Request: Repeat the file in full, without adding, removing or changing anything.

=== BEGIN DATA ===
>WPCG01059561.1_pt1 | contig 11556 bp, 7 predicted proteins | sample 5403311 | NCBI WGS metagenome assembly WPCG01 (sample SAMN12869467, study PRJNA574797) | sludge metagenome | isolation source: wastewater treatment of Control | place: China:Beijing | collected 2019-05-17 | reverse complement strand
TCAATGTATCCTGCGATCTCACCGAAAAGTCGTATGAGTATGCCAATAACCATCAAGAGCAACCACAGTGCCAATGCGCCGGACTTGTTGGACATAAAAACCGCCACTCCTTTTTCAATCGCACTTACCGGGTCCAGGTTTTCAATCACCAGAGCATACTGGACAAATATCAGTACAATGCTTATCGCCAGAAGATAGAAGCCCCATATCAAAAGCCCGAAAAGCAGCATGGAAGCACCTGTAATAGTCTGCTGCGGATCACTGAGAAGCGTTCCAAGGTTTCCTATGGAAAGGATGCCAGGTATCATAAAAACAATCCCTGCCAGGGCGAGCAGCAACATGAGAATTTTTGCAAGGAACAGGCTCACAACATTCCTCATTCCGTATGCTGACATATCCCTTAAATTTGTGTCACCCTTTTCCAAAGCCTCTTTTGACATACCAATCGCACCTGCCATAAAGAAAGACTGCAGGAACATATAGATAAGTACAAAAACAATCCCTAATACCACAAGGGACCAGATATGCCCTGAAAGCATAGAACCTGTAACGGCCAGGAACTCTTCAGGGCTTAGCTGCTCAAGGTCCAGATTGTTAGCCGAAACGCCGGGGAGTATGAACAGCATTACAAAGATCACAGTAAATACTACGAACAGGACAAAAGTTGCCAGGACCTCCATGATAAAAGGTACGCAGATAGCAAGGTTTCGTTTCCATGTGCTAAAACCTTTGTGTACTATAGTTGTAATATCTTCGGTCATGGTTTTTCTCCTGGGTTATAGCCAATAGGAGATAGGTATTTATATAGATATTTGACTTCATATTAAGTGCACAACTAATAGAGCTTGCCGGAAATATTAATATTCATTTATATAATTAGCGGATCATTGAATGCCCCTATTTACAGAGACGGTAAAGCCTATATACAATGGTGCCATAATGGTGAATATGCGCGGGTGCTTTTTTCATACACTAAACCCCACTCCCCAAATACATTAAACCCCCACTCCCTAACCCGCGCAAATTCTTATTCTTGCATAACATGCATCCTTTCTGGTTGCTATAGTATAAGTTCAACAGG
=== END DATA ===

>WPCG01059561.1_pt1 | contig 11556 bp, 7 predicted proteins | sample 5403311 | NCBI WGS metagenome assembly WPCG01 (sample SAMN12869467, study PRJNA574797) | sludge metagenome | isolation source: wastewater treatment of Control | place: China:Beijing | collected 2019-05-17 | reverse complement strand
TCAATGTATCCTGCGATCTCACCGAAAAGTCGTATGAGTATGCCAATAACCATCAAGAGCAACCACAGTGCCAATGCGCCGGACTTGTTGGACATAAAAACCGCCACTCCTTTTTCAATCGCACTTACCGGGTCCAGGTTTTCAATCACCAGAGCATACTGGACAAATATCAGTACAATGCTTATCGCCAGAAGATAGAAGCCCCATATCAAAAGCCCGAAAAGCAGCATGGAAGCACCTGTAATAGTCTGCTGCGGATCACTGAGAAGCGTTCCAAGGTTTCCTATGGAAAGGATGCCAGGTATCATAAAAACAATCCCTGCCAGGGCGAGCAGCAACATGAGAATTTTTGCAAGGAACAGGCTCACAACATTCCTCATTCCGTATGCTGACATATCCCTTAAATTTGTGTCACCCTTTTCCAAAGCCTCTTTTGACATACCAATCGCACCTGCCATAAAGAAAGACTGCAGGAACATATAGATAAGTACAAAAACAATCCCTAATACCACAAGGGACCAGATATGCCCTGAAAGCATAGAACCTGTAACGGCCAGGAACTCTTCAGGGCTTAGCTGCTCAAGGTCCAGATTGTTAGCCGAAACGCCGGGGAGTATGAACAGCATTACAAAGATCACAGTAAATACTACGAACAGGACAAAAGTTGCCAGGACCTCCATGATAAAAGGTACGCAGATAGCAAGGTTTCGTTTCCATGTGCTAAAACCTTTGTGTACTATAGTTGTAATATCTTCGGTCATGGTTTTTCTCCTGGGTTATAGCCAATAGGAGATAGGTATTTATATAGATATTTGACTTCATATTAAGTGCACAACTAATAGAGCTTGCCGGAAATATTAATATTCATTTATATAATTAGCGGATCATTGAATGCCCCTATTTACAGAGACGGTAAAGCCTATATACAATGGTGCCATAATGGTGAATATGCGCGGGTGCTTTTTTCATACACTAAACCCCACTCCCCAAATACATTAAACCCCCACTCCCTAACCCGCGCAAATTCTTATTCTTGCATAACATGCATCCTTTCTGGTTGCTATAGTATAAGTTCAACAGG